For the first 40 minutes of this game, the Sharks looked like a team capable of finally winning the Stanley Cup Final. They scored five unanswered goals, chased Jonathan Quick into holding a clipboard and thoroughly dominated the Los Angeles Kings. Then they got complacent.
A 6-3 win is nothing to sneeze at, and you can’t fault San Jose for getting back on their heels a little and playing defense with a five-goal cushion. But one of the biggest challenges that comes with facing a division rival is that they know you all too well. The Kings capitalized on one of the Sharks’ biggest downfalls, and they almost made Game 1 of this Western Conference Quarterfinal a complete disaster.
Doubters wondered whether the Sharks would be able to match physicality with the Kings, and they certainly did that during the first and second periods. That physical play paid off in spades: five goals, including one from each of their forward lines and a bonus score from Marc-Edouard Vlasic. Point to the power outage or the silent warmups if you will; the Sharks won this game because they out-hit and out-skated a team that pretty much everyone believed was superior with the body.
Todd McLellan did a great job of spreading the scoring out across all four lines: Burns-Thornton-Pavelski is All-NHL and so is Marleau-Couture-Nieto. But despite getting a score from Tomas Hertl in the first period of his first career playoff game, I tend to agree with @fearthefin when he says the third line, centered by James Sheppard, needs to be dismantled. That line was the weakest link in the Sharks’ third period unraveling. Even after getting a score from Raffi Torres, the Sharks can afford to move his offense to the third line if it solves the problem that Sheppard’s trio is currently causing. The fourth line will hit plenty hard without him.
Health will be a key for this team. It was clear early on that if the Sharks stay at #FullSquad, they can beat any of the teams left in the tournament. Sometimes the addition of players shows up on the tape before it shows up on the box score, but in the case of Hertl and Torres Thursday night, it showed up on both. Hertl’s offensive prowess can’t be denied, and watching the way he responded in his first playoff game was eye-opening. The kid’s success is way beyond fluke territory at this point in time. No stage is too big for Tomas Hertl. His future lacks a ceiling.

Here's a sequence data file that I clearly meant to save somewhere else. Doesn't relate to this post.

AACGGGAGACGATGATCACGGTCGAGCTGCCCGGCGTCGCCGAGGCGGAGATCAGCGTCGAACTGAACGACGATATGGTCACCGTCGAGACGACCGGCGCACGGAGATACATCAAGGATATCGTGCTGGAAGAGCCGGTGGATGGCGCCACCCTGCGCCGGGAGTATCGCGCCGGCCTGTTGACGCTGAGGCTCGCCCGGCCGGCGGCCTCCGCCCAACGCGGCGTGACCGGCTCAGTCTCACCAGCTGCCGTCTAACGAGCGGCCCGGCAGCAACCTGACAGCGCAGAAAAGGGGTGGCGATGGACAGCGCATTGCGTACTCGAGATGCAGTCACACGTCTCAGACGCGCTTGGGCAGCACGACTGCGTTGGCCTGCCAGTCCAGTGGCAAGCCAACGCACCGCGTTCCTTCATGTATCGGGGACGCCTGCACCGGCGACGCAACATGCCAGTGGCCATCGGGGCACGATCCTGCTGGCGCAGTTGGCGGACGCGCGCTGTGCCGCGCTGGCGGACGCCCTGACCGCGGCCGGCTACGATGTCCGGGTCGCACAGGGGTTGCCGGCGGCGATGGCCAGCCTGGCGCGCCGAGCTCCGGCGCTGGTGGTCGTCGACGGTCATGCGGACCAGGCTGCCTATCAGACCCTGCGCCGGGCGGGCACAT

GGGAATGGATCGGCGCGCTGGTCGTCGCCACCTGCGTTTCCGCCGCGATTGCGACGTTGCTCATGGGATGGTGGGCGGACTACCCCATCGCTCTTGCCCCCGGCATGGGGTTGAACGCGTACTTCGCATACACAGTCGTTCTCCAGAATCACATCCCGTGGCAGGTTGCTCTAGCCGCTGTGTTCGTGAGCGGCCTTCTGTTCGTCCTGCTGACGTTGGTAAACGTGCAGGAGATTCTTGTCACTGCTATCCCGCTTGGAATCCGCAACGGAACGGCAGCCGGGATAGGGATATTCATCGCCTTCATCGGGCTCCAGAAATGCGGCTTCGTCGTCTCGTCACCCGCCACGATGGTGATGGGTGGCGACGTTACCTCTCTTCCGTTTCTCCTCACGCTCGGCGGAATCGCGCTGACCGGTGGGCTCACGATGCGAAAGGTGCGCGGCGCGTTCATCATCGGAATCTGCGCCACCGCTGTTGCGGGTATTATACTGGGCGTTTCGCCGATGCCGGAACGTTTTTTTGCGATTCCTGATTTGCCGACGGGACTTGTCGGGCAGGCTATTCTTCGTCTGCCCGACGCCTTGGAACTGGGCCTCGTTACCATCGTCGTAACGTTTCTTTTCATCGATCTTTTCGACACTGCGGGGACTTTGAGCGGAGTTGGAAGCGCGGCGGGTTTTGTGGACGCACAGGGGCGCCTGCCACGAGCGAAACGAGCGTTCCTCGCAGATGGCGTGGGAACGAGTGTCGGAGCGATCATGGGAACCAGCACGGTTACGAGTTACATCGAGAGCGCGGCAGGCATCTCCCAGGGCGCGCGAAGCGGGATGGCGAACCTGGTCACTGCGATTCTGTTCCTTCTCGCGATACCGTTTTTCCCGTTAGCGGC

And as for Torres … Well, we’ve seen him lift his former teams past the Sharks before. It’s time he does it for the Bay Area.
Off the Post (These are the GIFs you’ve been waiting for)
— I can only provide what certain highlight outlets offer, and some of the highlights from this game were missing. With that in mind, here are the GIFs that I could make for you guys:
The scrum that sums up the series:
Hertl’s first career playoff goal:
Good ol’ Gutless:
Welcome back Raffi:
— You wonder if this series is going to be physical? The score sheet registered 121 combined hits. Those are insane numbers. Whatever team emerges from this series victorious better hope they also emerge alive.
— Hats off to a great game from Antti Niemi. For once, you simply can’t blame him for the third period stutters. The Sharks laid off and got sloppy. Niemi didn’t give up a truly soft goal all game long.
— As unimpressive as Niemi has been, McLellan’s decision to start him was the right one. It’s easier to turn to your backup if your veteran falters, and so far, Niemi has risen to the occasion.